Ethiopia Running የኢትዮጵያ ሩጫ
The Art and the Tradition of Ethiopian Runners
Abebe Bikila 1960, 64& Feyisa Lilesa 2016
Thursday, July 26, 2012
Film screening to benefit Ethiopian towns - Houston Chronicle
Hawii is one of the young people featured in "Town of Runners," a new documentary about the rural Ethiopian village of Bekoji, whose runners have won 8 Olympic Gold medals, 32 World Championships and broken 10 world records in the last 20 years. Hawii hopes to be as successful as her sister, who runs in the United States. Photo: Courtesy Of Dogwoof / HC
For the past six years, Houstonians have watched promising Ethiopian runners fly through the city in pursuit of greatness.
Ethiopians have won the women's division of theChevron Houston Marathon since 2007. They've also been first in the men's race for five of the past six years. Three of them - Dire Tune, Deriba Merga and Teyba Erkesso - went on to win the Boston Marathon months after triumphing here.
And just as many elite Kenyan runners come from the same area - the Rift Valley - so do Ethiopian runners - in their case, the country's southern highlands.
One village in particular stands out. In the past 20 years, runners from the rural town of Bekoji - population 16,000 - have won eight Olympic gold medals and 32 world championships. They have also broken 10 world records.
"Town of Runners," a new British documentary, travels to Bikoji to follow the journey of three up-and-comers who hope running is their path to a better life. The movie will be presented Aug. 7 in a screening to benefit Ethiopia Reads, a nonprofit group that promotes literacy. The event will include conversations via Skype with director Jerry Rothwell and Adam McDowell, who ran in the men's Olympic marathon trial in January.
Young residents of Bikoji, particularly girls, have few opportunities beyond subsistence agriculture. But under the guidance of a local former gym teacher, Sentayehu Eshetu, some have escaped rural poverty. Among them is Derartu Tulu, who became the first African woman to win an Olympic gold medal in 1996.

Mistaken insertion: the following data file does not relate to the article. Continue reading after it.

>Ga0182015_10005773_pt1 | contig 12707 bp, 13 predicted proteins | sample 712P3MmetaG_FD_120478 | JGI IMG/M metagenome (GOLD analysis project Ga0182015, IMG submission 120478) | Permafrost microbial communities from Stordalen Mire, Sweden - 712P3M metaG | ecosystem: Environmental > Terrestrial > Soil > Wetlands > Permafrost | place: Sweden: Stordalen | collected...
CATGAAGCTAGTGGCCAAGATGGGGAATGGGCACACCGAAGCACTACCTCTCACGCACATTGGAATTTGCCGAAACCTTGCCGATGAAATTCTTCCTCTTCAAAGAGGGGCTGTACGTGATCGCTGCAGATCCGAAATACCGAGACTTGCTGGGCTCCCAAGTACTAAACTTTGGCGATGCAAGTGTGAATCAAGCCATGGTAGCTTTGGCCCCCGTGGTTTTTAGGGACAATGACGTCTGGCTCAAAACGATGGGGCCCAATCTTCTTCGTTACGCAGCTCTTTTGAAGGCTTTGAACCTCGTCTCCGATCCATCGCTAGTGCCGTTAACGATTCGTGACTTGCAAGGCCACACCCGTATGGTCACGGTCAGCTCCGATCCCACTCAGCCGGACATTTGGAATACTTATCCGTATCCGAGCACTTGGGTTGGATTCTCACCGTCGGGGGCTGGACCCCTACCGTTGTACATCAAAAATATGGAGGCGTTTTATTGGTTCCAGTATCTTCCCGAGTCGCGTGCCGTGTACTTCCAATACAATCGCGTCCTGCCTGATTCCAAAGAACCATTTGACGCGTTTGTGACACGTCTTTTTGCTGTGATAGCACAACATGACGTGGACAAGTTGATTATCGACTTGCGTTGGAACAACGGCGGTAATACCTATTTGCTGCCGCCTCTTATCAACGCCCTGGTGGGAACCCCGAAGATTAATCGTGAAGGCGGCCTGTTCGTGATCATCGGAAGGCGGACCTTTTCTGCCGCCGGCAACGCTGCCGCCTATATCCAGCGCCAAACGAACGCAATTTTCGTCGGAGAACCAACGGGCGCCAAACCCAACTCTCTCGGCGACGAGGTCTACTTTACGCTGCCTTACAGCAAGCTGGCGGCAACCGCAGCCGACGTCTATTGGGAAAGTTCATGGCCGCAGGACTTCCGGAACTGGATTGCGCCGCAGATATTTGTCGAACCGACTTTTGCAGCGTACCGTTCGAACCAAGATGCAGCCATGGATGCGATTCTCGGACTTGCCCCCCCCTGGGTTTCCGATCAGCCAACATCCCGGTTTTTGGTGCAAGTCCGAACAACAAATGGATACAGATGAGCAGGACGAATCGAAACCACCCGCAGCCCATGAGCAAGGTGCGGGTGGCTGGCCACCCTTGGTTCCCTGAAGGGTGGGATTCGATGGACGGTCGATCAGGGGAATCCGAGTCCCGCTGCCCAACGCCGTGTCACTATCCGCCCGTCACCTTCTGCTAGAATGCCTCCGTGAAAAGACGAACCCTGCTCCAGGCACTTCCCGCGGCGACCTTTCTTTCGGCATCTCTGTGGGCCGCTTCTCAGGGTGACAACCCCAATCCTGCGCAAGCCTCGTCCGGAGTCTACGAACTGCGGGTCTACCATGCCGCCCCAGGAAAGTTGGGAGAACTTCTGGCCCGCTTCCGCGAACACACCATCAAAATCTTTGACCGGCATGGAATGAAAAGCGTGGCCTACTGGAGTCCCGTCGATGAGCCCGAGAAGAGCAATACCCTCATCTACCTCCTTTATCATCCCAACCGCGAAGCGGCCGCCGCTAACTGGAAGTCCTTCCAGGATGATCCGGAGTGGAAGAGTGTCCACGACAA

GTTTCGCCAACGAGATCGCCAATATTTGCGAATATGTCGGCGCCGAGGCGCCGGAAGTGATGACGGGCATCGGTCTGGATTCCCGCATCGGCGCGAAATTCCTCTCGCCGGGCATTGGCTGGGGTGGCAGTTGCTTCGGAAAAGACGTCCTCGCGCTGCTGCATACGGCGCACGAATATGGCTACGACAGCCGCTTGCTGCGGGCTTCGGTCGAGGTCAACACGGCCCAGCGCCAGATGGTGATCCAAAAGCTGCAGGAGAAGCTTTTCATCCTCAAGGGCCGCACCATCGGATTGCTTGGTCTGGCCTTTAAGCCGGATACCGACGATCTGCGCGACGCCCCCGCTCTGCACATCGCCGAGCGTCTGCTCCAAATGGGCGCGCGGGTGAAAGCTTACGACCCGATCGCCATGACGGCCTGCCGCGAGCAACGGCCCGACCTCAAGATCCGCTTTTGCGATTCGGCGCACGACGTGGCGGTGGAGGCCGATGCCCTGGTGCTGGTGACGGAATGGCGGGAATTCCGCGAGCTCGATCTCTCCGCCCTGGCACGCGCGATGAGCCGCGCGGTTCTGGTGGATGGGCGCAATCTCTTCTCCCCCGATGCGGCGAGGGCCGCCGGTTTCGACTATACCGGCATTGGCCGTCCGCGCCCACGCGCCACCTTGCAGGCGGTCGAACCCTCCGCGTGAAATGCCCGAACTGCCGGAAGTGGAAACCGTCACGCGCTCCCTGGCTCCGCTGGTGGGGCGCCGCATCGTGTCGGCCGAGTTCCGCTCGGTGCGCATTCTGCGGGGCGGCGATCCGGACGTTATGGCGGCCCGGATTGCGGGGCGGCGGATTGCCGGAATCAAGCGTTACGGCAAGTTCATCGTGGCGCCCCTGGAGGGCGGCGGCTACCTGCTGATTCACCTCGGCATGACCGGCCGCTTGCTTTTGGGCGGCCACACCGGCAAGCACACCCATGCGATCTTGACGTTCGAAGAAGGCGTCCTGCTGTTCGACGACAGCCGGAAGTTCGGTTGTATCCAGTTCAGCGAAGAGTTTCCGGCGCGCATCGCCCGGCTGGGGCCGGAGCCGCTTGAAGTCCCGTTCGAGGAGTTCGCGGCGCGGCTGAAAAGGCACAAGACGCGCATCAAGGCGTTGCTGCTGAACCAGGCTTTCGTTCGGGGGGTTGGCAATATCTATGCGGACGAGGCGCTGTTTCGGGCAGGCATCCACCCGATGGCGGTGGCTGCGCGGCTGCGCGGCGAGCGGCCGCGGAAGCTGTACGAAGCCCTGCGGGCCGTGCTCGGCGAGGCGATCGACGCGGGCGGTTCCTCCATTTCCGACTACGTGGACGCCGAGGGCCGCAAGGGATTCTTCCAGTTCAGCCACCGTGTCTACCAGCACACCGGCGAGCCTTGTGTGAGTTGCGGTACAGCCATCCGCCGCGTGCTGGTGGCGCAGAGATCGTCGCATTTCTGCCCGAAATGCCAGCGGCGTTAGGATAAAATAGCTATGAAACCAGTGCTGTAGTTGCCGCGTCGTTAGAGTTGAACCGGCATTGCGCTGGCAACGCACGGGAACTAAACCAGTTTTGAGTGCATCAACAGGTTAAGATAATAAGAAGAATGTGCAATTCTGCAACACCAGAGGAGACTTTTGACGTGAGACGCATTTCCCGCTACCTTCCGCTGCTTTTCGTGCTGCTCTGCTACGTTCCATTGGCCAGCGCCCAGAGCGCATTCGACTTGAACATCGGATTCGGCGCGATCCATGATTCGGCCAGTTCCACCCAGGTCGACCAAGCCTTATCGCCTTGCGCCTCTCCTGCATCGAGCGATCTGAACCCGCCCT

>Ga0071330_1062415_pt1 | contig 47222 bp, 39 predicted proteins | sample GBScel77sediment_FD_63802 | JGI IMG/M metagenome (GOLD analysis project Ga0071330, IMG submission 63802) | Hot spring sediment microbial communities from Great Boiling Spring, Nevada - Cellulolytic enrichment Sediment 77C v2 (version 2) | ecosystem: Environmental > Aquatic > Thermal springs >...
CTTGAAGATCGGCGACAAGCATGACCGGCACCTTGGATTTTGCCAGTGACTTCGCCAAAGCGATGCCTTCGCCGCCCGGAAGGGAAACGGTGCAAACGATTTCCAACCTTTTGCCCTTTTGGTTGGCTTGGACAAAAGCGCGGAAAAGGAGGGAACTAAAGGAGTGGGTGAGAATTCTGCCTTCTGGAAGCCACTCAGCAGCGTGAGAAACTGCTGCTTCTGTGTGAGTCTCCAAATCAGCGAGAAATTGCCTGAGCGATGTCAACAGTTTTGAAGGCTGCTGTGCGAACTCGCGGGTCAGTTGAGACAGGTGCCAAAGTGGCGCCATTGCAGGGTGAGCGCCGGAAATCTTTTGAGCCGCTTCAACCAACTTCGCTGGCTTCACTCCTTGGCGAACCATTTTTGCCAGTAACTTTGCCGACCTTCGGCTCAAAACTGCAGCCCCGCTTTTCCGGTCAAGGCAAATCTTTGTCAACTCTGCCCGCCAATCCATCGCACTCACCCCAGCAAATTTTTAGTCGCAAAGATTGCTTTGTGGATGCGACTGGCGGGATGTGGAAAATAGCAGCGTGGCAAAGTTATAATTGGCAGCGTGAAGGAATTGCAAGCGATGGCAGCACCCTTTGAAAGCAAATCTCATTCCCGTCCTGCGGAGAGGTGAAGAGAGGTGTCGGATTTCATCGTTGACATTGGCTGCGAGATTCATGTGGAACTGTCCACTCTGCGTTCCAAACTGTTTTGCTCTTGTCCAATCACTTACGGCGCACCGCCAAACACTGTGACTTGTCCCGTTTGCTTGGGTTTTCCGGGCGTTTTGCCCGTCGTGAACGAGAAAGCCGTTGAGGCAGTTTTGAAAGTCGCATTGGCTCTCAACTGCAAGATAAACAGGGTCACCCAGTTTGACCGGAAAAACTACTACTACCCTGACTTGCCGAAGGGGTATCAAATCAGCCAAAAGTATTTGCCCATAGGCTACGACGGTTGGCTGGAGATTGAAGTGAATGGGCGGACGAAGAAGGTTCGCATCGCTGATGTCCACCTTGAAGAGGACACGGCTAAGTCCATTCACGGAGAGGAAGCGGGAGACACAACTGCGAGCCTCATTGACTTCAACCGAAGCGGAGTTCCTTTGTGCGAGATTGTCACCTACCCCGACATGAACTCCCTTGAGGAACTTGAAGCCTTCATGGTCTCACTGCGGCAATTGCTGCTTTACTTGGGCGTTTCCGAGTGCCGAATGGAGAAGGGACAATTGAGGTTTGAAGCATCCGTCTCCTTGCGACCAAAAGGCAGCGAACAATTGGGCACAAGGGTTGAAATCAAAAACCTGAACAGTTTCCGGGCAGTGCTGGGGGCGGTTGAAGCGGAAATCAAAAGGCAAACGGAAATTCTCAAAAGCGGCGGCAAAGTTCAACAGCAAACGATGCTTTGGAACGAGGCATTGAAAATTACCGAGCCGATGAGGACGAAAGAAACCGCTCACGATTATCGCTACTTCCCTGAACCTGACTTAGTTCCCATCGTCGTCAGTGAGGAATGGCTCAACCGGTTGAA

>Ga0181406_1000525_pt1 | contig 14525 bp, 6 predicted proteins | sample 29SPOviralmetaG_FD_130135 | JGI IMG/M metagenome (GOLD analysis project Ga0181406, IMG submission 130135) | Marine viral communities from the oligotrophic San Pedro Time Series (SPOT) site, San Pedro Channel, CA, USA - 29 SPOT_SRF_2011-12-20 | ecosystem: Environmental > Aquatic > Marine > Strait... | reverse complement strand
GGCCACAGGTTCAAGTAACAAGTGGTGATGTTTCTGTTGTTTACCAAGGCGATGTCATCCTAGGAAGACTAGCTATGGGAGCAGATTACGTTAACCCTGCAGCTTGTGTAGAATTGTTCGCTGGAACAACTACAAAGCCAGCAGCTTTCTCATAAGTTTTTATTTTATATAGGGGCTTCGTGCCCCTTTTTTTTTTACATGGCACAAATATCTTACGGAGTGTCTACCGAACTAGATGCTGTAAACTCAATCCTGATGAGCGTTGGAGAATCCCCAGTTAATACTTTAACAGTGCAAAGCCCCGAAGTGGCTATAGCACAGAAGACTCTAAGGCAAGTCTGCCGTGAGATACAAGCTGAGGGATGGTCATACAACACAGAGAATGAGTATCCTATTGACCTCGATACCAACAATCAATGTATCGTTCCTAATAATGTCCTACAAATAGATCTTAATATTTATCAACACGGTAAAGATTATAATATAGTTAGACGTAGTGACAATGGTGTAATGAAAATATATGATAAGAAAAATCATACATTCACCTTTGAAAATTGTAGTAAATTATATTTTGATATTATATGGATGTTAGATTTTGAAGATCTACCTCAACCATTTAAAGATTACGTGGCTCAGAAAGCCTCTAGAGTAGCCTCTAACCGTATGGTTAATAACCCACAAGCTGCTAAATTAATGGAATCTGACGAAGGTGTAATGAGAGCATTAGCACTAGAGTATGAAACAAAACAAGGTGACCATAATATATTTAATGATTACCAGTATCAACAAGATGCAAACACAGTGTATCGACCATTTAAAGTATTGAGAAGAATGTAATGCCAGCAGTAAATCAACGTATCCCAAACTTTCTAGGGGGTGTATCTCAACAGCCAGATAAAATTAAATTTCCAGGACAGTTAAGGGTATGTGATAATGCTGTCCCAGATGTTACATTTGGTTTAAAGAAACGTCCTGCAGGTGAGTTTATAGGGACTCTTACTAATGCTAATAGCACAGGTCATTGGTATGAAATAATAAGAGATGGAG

Still, the path is not easy. Rothwell followed his subjects for three years, documenting their successes - and failures.
Their stories would resonate with anyone, but with runners in particular, the event's organizer says.
"It is an opportunity to think about how one becomes a runner and why. It gives us an opportunity to reflect on and maybe challenge how we train," said Jay Stailey, a Houston runner and Ethiopia Reads volunteer.
Stailey, a retired school principal and part-time storyteller, became involved with Ethiopia Reads during a month-long trip to the country last year with children's book author Jane Kurtz.
After Stailey returned, he saw a flyer promoting Ethiopia Reads in a local Starbucks, where manager Angela Lara was trying to raise $10,000 for a library in Yirgacheffe, Ethiopia, a coffee-producing area. So they teamed up.
Stailey said a silent auction in November brought in about $5,000. He raised another $1,400 on his own by collecting pledges for a half marathon in Washington, D.C., earlier this year. He calculates that if the film sells out, they'll surpass their goal and be able to start funding a library in Bikoji as well.
"Runners should come to this film, because by coming together, we are reminded of our membership in this local running community, as well as our membership in a much-larger global running community," Stailey said.